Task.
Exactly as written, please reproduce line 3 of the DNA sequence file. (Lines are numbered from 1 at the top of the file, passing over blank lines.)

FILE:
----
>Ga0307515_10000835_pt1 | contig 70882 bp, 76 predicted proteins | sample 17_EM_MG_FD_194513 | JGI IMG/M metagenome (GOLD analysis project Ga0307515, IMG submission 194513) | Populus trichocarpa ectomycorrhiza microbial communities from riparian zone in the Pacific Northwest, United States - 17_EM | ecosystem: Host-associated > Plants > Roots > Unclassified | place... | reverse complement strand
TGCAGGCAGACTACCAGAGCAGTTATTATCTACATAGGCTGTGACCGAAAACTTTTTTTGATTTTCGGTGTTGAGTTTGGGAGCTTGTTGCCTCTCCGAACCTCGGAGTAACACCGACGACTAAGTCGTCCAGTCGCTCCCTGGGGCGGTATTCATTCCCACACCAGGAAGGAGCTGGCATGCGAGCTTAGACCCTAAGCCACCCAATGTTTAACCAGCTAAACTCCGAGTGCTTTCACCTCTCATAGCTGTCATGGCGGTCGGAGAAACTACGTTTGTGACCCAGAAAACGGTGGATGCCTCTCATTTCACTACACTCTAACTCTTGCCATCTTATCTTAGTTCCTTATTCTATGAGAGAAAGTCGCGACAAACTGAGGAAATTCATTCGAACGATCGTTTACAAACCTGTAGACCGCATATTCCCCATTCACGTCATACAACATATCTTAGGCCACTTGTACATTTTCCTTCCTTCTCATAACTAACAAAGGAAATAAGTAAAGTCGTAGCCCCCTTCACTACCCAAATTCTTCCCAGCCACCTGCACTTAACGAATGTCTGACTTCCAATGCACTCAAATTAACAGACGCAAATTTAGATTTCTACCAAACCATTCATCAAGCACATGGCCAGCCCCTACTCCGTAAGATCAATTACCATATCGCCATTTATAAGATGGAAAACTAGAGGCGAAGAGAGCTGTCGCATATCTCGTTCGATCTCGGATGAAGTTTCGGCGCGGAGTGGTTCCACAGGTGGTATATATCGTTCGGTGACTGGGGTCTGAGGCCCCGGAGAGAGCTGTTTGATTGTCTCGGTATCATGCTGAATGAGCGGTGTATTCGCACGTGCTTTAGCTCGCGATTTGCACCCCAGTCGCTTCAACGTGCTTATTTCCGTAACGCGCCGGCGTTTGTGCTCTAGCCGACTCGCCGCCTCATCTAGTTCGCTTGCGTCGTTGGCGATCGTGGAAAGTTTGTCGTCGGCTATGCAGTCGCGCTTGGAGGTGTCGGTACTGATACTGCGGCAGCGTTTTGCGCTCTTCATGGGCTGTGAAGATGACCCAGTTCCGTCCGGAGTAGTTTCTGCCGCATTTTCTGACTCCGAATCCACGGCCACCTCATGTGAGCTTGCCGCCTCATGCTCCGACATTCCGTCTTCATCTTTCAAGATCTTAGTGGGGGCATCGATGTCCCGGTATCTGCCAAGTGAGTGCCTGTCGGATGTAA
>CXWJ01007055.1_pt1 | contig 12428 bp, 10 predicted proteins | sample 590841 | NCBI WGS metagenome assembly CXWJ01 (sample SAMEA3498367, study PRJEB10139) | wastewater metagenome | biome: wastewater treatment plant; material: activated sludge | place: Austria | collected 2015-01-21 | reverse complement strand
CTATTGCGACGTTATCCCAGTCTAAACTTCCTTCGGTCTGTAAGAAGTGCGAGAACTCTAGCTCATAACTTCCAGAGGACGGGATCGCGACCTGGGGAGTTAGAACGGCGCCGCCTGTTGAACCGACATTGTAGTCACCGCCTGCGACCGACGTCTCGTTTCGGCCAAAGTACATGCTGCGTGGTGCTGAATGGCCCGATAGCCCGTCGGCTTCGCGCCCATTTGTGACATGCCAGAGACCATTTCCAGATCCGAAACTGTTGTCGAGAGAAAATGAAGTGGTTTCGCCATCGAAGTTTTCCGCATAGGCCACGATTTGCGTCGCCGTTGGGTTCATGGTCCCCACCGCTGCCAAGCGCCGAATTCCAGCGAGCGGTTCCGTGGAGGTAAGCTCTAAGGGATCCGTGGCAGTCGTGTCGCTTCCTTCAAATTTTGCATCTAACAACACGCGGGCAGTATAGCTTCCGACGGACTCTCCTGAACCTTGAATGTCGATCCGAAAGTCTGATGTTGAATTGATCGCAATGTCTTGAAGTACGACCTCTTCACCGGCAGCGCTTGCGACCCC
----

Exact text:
>CXWJ01007055.1_pt1 | contig 12428 bp, 10 predicted proteins | sample 590841 | NCBI WGS metagenome assembly CXWJ01 (sample SAMEA3498367, study PRJEB10139) | wastewater metagenome | biome: wastewater treatment plant; material: activated sludge | place: Austria | collected 2015-01-21 | reverse complement strand